You just have to talk about your location, the Buffalo Central Terminal, for a bit!


Yeah - it was built in the early 1900s and began it's descent on par with the decline of the US railway system. When you step into the main ticketing area - it's HUGE - you can imagine what it used to be like. I imagine it bustling with people. If I close my eyes long enough, I can feel the rush of busy people brushing past me - enroute to very important meetings, rendezvous, affairs, and such! I love that.


The terminal is majestic. It's 17 stories high and it must be about a mile long (give or take!). It deserves a big budget movie to put it back on the map. Special interest groups have been struggling to restore the building - which as you can see by the photos and trailer are in various states of decline. It's been pillaged, raped, and needs a whole lot of love to get back to where it used to be! There's a part of me that identifies a lot with that building. And I want to save it.


At least by making a movie that exposes it to the world a little more, we can help facilitate the great work that the restoration society is doing now.


What can you tell us about the actual shoot and the on-set atmosphere?


Awesome! From the first shoot in Buffalo, to the pick up shots in LA with DeeDee Bigelow [DeeDee Bigelow interview - click here], Maria Olsen, Adrienne Camille and Christian Boeving (plus a GREAT crew!!) and now to the new people swooping in to save the day on the NEW Buffalo shoot (we start this Saturday!) It's been one brand of awesome after another.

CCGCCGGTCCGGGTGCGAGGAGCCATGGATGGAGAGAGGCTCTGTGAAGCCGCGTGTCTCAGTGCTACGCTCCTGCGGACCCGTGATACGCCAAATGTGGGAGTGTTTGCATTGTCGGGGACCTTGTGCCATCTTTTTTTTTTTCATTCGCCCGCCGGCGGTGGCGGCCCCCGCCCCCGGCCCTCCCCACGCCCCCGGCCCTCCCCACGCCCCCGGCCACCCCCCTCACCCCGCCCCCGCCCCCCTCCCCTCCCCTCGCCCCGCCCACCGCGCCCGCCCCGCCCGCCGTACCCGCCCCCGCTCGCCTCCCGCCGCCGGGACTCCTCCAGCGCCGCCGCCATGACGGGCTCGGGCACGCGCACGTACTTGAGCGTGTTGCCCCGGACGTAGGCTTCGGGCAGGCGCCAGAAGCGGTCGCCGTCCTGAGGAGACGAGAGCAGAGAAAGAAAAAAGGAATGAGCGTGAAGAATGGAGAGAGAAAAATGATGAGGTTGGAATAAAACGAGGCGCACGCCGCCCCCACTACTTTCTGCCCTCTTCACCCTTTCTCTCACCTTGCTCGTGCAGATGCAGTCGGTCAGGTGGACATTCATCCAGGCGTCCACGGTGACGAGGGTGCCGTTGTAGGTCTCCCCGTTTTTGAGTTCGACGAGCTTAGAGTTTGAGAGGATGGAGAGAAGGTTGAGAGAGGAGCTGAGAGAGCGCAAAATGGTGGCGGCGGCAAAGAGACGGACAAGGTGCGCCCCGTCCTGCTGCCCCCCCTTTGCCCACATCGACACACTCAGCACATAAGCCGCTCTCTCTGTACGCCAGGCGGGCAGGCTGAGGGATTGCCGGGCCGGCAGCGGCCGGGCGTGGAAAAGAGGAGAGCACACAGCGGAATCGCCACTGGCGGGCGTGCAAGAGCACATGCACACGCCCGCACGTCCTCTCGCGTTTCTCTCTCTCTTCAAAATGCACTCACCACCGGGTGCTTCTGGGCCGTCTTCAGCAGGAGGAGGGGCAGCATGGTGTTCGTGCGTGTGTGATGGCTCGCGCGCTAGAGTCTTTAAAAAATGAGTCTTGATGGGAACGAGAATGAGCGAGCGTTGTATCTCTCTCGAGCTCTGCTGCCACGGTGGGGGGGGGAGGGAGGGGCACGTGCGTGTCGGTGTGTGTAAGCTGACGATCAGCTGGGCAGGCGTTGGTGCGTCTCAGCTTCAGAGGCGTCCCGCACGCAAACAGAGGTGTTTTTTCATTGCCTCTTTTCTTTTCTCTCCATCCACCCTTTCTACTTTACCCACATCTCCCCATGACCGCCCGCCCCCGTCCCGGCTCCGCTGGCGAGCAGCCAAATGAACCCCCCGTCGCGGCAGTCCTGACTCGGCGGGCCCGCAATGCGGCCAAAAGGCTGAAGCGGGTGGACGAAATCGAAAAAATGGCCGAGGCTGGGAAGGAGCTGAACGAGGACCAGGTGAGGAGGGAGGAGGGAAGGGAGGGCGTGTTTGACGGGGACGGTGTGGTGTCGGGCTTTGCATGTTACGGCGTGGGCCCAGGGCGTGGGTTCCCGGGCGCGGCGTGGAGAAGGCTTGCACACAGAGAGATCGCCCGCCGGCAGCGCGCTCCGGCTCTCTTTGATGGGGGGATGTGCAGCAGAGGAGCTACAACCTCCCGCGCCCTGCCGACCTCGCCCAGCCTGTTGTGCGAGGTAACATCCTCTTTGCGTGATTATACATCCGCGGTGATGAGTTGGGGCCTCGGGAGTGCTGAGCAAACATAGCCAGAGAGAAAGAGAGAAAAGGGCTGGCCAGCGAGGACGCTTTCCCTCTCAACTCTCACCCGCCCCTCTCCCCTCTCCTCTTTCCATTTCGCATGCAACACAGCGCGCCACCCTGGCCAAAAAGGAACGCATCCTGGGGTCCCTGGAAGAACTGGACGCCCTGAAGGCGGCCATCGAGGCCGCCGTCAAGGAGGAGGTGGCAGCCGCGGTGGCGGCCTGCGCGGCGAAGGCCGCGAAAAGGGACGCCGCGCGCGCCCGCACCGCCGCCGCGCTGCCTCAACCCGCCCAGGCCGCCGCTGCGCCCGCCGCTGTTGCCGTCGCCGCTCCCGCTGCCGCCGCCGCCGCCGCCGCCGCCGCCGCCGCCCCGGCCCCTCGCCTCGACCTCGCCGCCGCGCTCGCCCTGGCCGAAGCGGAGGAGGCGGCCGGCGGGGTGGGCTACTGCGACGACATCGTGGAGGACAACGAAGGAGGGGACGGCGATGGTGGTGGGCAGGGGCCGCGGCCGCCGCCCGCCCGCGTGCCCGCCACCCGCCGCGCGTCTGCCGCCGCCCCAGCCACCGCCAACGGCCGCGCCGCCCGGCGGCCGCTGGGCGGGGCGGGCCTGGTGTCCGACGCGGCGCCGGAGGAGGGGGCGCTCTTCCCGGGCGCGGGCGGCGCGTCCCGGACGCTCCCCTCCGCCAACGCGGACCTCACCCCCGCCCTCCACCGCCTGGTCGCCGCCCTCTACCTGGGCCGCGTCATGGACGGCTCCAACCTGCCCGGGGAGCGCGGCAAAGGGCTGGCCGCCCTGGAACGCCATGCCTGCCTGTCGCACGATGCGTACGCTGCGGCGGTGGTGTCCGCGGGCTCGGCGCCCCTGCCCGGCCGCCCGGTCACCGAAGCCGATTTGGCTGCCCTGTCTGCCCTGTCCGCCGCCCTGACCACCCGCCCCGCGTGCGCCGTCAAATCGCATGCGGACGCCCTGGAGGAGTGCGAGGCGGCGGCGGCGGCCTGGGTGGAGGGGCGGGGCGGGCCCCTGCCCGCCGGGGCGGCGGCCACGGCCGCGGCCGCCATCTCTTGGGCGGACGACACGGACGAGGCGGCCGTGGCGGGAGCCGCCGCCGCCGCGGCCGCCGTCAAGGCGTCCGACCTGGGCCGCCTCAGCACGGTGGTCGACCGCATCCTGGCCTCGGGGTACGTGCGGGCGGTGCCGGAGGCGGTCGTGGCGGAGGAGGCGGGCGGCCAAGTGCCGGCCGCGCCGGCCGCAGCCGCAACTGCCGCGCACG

As far as I know, Terminal Descent: Curse of the Jiang Shi has already got a release date ...


Hm... yeah, I don't know how that works. We have a distribution deal, but it's going to be up to the individual territories when they release it. I don't know why IMDb makes you put that in, when no one knows when a movie is going to be released until it's done.


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Any future projects you'd like to share?


Yes! The new trailer for Zombie Massacre just went live! 


Your/your movies website, Facebook, Kickstarter, whatever else?  - I have a personal page, so please subscribe. I'm maxed out on friends!


Anything else you are dying to mention and I have merely forgotten to ask?


Just please send people over to the Kickstarter page - we only have a few days left, and we're in production. What we don't get from crowdfunding is coming out of my pocket!


Thanks for the interview!


© by Mike Haberfelner

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Thanks for watching !!!



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Tales to Chill
Your Bones to

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Tales to Chill
Your Bones to
a collection of short stories and mini-plays
ranging from the horrific to the darkly humourous,
from the post-apocalyptic
to the weirdly romantic,
tales that will give you a chill and maybe a chuckle, all thought up by
the twisted mind of
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Michael Haberfelner.


Tales to Chill
Your Bones to

the new anthology by
Michael Haberfelner


Out now from




On the same day
a Burglar wants to kill you
and your Ex wants
to make up ...
... and for the life of it,
you can't decide


A Killer Conversation

produced by and starring
Melanie Denholme
directed by
David V.G. Davies
written by
Michael Haberfelner
Ryan Hunter and
Rudy Barrow

out now on DVD